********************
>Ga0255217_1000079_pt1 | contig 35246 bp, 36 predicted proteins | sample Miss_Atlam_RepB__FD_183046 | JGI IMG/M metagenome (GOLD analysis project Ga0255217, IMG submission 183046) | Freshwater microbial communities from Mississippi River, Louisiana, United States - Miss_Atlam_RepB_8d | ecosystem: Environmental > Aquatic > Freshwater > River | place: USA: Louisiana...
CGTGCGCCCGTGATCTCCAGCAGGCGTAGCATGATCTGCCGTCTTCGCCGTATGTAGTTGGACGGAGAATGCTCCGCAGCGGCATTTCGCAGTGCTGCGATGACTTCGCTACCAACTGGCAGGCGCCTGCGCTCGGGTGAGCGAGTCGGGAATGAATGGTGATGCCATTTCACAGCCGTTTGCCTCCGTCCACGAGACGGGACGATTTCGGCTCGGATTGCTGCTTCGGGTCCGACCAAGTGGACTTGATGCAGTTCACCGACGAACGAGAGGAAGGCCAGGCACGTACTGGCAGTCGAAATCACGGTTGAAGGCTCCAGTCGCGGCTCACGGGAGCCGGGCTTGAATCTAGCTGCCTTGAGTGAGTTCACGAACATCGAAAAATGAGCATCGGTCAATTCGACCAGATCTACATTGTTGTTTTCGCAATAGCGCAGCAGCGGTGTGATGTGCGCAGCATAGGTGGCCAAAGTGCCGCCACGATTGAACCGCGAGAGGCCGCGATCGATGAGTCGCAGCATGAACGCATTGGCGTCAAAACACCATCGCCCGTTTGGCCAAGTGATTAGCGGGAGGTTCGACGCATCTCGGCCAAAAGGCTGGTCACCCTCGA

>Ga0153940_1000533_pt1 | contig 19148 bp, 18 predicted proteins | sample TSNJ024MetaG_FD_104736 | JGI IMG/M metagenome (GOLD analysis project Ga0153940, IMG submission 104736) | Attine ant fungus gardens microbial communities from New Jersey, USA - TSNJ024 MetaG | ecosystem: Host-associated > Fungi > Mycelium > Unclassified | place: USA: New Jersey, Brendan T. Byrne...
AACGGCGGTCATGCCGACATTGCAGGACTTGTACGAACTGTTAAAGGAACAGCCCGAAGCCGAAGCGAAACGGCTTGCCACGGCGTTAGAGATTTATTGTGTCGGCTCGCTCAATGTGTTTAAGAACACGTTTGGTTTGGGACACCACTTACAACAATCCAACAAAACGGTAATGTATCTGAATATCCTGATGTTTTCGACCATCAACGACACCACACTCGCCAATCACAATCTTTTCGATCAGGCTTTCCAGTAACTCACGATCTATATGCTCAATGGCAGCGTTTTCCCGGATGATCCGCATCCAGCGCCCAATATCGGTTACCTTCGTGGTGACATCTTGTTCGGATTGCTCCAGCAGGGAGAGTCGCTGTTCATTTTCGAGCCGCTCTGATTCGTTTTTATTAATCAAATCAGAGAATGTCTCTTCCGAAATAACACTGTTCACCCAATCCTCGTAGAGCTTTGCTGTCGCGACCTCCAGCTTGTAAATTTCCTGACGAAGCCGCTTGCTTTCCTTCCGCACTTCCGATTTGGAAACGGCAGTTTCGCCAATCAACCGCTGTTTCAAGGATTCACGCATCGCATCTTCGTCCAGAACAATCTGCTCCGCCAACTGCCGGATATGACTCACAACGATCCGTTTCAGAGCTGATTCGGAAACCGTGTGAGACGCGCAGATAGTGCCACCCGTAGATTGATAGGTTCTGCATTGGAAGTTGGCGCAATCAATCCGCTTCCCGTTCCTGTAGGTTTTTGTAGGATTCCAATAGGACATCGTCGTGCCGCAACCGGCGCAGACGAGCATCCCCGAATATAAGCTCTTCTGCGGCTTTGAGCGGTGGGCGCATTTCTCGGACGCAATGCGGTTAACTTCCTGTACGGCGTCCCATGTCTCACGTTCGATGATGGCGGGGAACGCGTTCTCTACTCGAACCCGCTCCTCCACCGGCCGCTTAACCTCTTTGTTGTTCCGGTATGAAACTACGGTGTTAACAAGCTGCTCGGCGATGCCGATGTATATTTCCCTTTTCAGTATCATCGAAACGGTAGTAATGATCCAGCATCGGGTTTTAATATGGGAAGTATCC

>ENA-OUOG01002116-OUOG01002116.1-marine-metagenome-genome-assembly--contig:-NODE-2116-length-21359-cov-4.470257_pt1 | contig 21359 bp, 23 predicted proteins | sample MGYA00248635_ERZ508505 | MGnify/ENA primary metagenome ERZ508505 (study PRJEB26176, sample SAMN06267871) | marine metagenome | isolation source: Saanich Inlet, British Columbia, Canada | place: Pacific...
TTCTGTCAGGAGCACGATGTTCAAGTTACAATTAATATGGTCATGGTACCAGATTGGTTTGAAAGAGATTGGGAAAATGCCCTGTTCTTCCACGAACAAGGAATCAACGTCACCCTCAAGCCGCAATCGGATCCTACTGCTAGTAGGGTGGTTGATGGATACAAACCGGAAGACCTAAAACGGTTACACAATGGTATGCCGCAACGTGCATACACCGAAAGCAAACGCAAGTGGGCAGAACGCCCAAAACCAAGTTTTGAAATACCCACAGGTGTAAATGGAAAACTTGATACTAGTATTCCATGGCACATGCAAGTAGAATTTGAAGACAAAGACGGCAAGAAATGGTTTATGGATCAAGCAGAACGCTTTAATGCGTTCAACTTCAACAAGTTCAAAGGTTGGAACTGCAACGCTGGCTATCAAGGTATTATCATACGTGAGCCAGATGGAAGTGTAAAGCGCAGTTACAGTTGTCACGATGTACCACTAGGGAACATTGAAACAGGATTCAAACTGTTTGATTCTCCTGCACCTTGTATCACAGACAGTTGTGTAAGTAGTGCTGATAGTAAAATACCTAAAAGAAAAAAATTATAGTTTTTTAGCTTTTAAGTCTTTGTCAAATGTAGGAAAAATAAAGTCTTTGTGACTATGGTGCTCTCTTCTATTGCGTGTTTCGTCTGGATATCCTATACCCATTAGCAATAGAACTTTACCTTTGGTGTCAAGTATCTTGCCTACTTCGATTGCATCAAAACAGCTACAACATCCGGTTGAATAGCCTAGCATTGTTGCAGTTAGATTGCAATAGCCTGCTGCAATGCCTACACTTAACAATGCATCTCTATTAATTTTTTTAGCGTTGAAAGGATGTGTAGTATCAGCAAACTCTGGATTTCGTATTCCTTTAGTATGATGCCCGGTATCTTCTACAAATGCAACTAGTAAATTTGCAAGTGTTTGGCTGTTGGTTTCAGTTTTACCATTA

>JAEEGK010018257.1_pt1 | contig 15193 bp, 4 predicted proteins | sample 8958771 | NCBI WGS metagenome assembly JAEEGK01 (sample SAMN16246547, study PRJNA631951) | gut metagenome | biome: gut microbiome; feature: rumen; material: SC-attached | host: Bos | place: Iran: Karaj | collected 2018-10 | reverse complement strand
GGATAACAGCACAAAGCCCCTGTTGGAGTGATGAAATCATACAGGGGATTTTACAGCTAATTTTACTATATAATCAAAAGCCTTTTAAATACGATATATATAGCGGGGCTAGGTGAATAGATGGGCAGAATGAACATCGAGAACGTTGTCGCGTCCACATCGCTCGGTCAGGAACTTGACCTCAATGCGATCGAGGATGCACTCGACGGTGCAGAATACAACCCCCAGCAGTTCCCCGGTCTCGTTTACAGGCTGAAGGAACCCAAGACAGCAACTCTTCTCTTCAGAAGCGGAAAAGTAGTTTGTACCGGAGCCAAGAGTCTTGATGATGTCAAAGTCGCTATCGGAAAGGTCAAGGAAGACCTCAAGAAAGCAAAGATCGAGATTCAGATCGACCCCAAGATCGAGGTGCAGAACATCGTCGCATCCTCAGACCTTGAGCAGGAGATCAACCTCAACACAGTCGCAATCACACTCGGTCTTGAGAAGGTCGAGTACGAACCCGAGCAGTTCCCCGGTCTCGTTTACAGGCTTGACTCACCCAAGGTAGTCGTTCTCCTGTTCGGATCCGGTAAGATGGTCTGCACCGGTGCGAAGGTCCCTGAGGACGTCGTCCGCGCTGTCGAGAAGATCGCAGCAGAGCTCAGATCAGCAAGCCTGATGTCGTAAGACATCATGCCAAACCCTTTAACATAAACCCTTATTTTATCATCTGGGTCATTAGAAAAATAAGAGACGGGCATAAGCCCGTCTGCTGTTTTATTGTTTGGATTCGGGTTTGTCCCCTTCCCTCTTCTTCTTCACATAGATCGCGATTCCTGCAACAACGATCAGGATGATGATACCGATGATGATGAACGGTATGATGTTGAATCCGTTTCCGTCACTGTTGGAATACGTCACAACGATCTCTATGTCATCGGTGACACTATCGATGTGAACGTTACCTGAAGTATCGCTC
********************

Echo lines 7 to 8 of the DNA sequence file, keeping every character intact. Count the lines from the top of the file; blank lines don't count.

>JAEEGK010018257.1_pt1 | contig 15193 bp, 4 predicted proteins | sample 8958771 | NCBI WGS metagenome assembly JAEEGK01 (sample SAMN16246547, study PRJNA631951) | gut metagenome | biome: gut microbiome; feature: rumen; material: SC-attached | host: Bos | place: Iran: Karaj | collected 2018-10 | reverse complement strand
GGATAACAGCACAAAGCCCCTGTTGGAGTGATGAAATCATACAGGGGATTTTACAGCTAATTTTACTATATAATCAAAAGCCTTTTAAATACGATATATATAGCGGGGCTAGGTGAATAGATGGGCAGAATGAACATCGAGAACGTTGTCGCGTCCACATCGCTCGGTCAGGAACTTGACCTCAATGCGATCGAGGATGCACTCGACGGTGCAGAATACAACCCCCAGCAGTTCCCCGGTCTCGTTTACAGGCTGAAGGAACCCAAGACAGCAACTCTTCTCTTCAGAAGCGGAAAAGTAGTTTGTACCGGAGCCAAGAGTCTTGATGATGTCAAAGTCGCTATCGGAAAGGTCAAGGAAGACCTCAAGAAAGCAAAGATCGAGATTCAGATCGACCCCAAGATCGAGGTGCAGAACATCGTCGCATCCTCAGACCTTGAGCAGGAGATCAACCTCAACACAGTCGCAATCACACTCGGTCTTGAGAAGGTCGAGTACGAACCCGAGCAGTTCCCCGGTCTCGTTTACAGGCTTGACTCACCCAAGGTAGTCGTTCTCCTGTTCGGATCCGGTAAGATGGTCTGCACCGGTGCGAAGGTCCCTGAGGACGTCGTCCGCGCTGTCGAGAAGATCGCAGCAGAGCTCAGATCAGCAAGCCTGATGTCGTAAGACATCATGCCAAACCCTTTAACATAAACCCTTATTTTATCATCTGGGTCATTAGAAAAATAAGAGACGGGCATAAGCCCGTCTGCTGTTTTATTGTTTGGATTCGGGTTTGTCCCCTTCCCTCTTCTTCTTCACATAGATCGCGATTCCTGCAACAACGATCAGGATGATGATACCGATGATGATGAACGGTATGATGTTGAATCCGTTTCCGTCACTGTTGGAATACGTCACAACGATCTCTATGTCATCGGTGACACTATCGATGTGAACGTTACCTGAAGTATCGCTC